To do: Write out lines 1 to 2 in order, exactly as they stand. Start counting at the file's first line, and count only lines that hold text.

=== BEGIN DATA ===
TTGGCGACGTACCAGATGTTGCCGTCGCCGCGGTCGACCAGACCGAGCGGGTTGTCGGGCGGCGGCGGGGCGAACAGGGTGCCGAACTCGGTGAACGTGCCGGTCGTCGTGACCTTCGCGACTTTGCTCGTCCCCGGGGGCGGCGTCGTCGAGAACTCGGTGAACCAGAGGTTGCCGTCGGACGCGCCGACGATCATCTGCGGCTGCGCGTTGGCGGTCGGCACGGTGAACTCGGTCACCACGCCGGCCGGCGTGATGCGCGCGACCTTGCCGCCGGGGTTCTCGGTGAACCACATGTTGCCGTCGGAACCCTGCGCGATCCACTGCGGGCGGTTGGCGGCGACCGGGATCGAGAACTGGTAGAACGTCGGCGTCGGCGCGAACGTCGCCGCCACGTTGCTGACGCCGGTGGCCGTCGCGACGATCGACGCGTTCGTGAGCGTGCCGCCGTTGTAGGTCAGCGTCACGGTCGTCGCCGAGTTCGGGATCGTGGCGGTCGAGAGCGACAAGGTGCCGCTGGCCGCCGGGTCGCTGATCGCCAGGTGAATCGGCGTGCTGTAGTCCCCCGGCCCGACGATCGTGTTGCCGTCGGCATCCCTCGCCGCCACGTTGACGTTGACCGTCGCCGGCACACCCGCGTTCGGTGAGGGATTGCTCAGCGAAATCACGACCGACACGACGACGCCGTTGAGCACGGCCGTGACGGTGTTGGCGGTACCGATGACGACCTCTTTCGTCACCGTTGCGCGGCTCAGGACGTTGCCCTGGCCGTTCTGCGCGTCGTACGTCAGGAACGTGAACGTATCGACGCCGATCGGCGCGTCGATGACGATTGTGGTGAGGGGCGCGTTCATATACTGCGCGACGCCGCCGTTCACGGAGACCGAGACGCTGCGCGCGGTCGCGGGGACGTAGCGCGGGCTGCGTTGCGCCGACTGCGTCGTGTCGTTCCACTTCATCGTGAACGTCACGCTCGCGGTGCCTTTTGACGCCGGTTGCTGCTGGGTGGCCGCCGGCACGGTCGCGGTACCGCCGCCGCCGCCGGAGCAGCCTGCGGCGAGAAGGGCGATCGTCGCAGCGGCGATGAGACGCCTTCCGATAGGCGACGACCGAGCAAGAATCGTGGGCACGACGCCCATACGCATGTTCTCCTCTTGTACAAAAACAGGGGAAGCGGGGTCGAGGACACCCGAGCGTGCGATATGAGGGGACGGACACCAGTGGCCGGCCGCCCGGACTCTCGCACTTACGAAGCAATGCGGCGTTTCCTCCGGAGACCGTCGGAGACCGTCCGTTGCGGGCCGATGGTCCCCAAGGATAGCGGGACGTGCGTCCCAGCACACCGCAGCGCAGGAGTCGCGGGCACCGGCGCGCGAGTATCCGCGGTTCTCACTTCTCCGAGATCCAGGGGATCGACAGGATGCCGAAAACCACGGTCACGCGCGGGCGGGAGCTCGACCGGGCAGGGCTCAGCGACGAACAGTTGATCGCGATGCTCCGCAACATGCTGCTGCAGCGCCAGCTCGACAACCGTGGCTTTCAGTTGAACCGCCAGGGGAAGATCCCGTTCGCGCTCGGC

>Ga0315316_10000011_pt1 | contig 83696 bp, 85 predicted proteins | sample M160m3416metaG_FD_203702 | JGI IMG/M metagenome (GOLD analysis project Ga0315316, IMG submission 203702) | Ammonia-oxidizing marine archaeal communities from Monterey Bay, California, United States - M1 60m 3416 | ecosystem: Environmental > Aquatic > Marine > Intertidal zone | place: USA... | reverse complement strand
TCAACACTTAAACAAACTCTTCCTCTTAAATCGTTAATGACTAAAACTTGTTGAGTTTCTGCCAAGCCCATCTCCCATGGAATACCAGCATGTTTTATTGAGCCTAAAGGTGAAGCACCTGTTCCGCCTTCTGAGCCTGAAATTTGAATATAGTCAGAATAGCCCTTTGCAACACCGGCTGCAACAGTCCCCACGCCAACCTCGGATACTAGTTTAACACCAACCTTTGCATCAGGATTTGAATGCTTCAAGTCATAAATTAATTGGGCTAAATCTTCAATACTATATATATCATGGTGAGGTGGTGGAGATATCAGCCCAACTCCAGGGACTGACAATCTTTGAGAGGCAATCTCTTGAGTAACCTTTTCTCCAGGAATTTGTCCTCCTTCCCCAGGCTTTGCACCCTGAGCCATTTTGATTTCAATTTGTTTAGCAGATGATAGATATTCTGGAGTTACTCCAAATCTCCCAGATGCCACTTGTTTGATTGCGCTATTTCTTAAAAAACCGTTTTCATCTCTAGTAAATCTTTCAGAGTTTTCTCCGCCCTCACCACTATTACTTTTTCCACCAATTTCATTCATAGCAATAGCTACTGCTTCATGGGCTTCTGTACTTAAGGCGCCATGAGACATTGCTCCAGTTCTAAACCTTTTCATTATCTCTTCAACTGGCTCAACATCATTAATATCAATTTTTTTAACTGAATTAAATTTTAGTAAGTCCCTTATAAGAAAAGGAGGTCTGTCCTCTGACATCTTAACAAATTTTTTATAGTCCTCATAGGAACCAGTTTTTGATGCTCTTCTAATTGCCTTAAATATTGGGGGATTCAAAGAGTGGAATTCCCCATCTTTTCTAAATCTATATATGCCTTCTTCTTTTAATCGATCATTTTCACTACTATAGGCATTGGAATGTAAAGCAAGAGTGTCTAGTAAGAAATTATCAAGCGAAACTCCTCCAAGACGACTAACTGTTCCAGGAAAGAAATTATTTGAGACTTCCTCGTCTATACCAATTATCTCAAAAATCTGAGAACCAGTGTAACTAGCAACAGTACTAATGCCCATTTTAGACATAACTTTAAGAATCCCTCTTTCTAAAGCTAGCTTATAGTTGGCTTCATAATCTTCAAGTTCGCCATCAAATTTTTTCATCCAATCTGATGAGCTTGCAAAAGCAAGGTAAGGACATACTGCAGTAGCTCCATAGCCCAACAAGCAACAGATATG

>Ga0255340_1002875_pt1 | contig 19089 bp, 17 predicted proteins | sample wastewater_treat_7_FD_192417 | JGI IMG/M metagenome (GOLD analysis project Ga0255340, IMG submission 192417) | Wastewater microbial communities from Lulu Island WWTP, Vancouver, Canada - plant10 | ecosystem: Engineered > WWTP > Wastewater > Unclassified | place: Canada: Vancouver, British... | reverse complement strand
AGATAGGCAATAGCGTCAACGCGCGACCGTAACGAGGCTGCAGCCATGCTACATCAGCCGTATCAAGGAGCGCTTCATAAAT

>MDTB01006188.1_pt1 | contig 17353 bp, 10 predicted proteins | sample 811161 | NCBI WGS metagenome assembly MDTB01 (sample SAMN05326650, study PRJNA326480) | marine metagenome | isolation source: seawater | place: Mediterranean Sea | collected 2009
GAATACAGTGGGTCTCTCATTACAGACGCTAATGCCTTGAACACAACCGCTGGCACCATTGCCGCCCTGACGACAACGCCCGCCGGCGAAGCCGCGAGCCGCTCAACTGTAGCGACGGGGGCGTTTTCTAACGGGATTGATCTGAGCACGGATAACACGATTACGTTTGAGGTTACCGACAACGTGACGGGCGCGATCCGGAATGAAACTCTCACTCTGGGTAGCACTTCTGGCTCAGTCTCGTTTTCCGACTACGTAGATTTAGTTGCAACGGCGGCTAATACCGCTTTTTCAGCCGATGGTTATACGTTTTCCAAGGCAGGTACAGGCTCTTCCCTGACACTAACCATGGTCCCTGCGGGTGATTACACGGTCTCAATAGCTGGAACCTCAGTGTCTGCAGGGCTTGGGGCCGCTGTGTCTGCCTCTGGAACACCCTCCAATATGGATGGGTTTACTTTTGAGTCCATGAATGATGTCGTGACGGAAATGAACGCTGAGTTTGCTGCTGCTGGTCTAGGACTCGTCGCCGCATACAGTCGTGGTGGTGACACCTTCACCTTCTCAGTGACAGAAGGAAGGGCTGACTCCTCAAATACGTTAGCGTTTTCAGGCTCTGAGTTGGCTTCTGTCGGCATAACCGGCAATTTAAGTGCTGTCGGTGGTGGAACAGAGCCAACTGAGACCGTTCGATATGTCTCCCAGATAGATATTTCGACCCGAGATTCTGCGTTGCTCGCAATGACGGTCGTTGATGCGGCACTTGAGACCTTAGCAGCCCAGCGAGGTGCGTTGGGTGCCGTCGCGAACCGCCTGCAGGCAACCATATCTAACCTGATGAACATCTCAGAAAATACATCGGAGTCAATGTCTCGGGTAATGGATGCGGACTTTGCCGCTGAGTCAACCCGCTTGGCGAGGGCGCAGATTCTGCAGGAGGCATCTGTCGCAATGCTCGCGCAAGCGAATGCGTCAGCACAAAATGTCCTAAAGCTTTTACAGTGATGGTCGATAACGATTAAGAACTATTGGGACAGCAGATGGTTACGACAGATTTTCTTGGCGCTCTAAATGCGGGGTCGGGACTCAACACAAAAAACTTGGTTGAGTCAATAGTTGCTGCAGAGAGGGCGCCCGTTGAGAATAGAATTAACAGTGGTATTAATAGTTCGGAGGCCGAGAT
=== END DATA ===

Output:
TTGGCGACGTACCAGATGTTGCCGTCGCCGCGGTCGACCAGACCGAGCGGGTTGTCGGGCGGCGGCGGGGCGAACAGGGTGCCGAACTCGGTGAACGTGCCGGTCGTCGTGACCTTCGCGACTTTGCTCGTCCCCGGGGGCGGCGTCGTCGAGAACTCGGTGAACCAGAGGTTGCCGTCGGACGCGCCGACGATCATCTGCGGCTGCGCGTTGGCGGTCGGCACGGTGAACTCGGTCACCACGCCGGCCGGCGTGATGCGCGCGACCTTGCCGCCGGGGTTCTCGGTGAACCACATGTTGCCGTCGGAACCCTGCGCGATCCACTGCGGGCGGTTGGCGGCGACCGGGATCGAGAACTGGTAGAACGTCGGCGTCGGCGCGAACGTCGCCGCCACGTTGCTGACGCCGGTGGCCGTCGCGACGATCGACGCGTTCGTGAGCGTGCCGCCGTTGTAGGTCAGCGTCACGGTCGTCGCCGAGTTCGGGATCGTGGCGGTCGAGAGCGACAAGGTGCCGCTGGCCGCCGGGTCGCTGATCGCCAGGTGAATCGGCGTGCTGTAGTCCCCCGGCCCGACGATCGTGTTGCCGTCGGCATCCCTCGCCGCCACGTTGACGTTGACCGTCGCCGGCACACCCGCGTTCGGTGAGGGATTGCTCAGCGAAATCACGACCGACACGACGACGCCGTTGAGCACGGCCGTGACGGTGTTGGCGGTACCGATGACGACCTCTTTCGTCACCGTTGCGCGGCTCAGGACGTTGCCCTGGCCGTTCTGCGCGTCGTACGTCAGGAACGTGAACGTATCGACGCCGATCGGCGCGTCGATGACGATTGTGGTGAGGGGCGCGTTCATATACTGCGCGACGCCGCCGTTCACGGAGACCGAGACGCTGCGCGCGGTCGCGGGGACGTAGCGCGGGCTGCGTTGCGCCGACTGCGTCGTGTCGTTCCACTTCATCGTGAACGTCACGCTCGCGGTGCCTTTTGACGCCGGTTGCTGCTGGGTGGCCGCCGGCACGGTCGCGGTACCGCCGCCGCCGCCGGAGCAGCCTGCGGCGAGAAGGGCGATCGTCGCAGCGGCGATGAGACGCCTTCCGATAGGCGACGACCGAGCAAGAATCGTGGGCACGACGCCCATACGCATGTTCTCCTCTTGTACAAAAACAGGGGAAGCGGGGTCGAGGACACCCGAGCGTGCGATATGAGGGGACGGACACCAGTGGCCGGCCGCCCGGACTCTCGCACTTACGAAGCAATGCGGCGTTTCCTCCGGAGACCGTCGGAGACCGTCCGTTGCGGGCCGATGGTCCCCAAGGATAGCGGGACGTGCGTCCCAGCACACCGCAGCGCAGGAGTCGCGGGCACCGGCGCGCGAGTATCCGCGGTTCTCACTTCTCCGAGATCCAGGGGATCGACAGGATGCCGAAAACCACGGTCACGCGCGGGCGGGAGCTCGACCGGGCAGGGCTCAGCGACGAACAGTTGATCGCGATGCTCCGCAACATGCTGCTGCAGCGCCAGCTCGACAACCGTGGCTTTCAGTTGAACCGCCAGGGGAAGATCCCGTTCGCGCTCGGC

>Ga0315316_10000011_pt1 | contig 83696 bp, 85 predicted proteins | sample M160m3416metaG_FD_203702 | JGI IMG/M metagenome (GOLD analysis project Ga0315316, IMG submission 203702) | Ammonia-oxidizing marine archaeal communities from Monterey Bay, California, United States - M1 60m 3416 | ecosystem: Environmental > Aquatic > Marine > Intertidal zone | place: USA... | reverse complement strand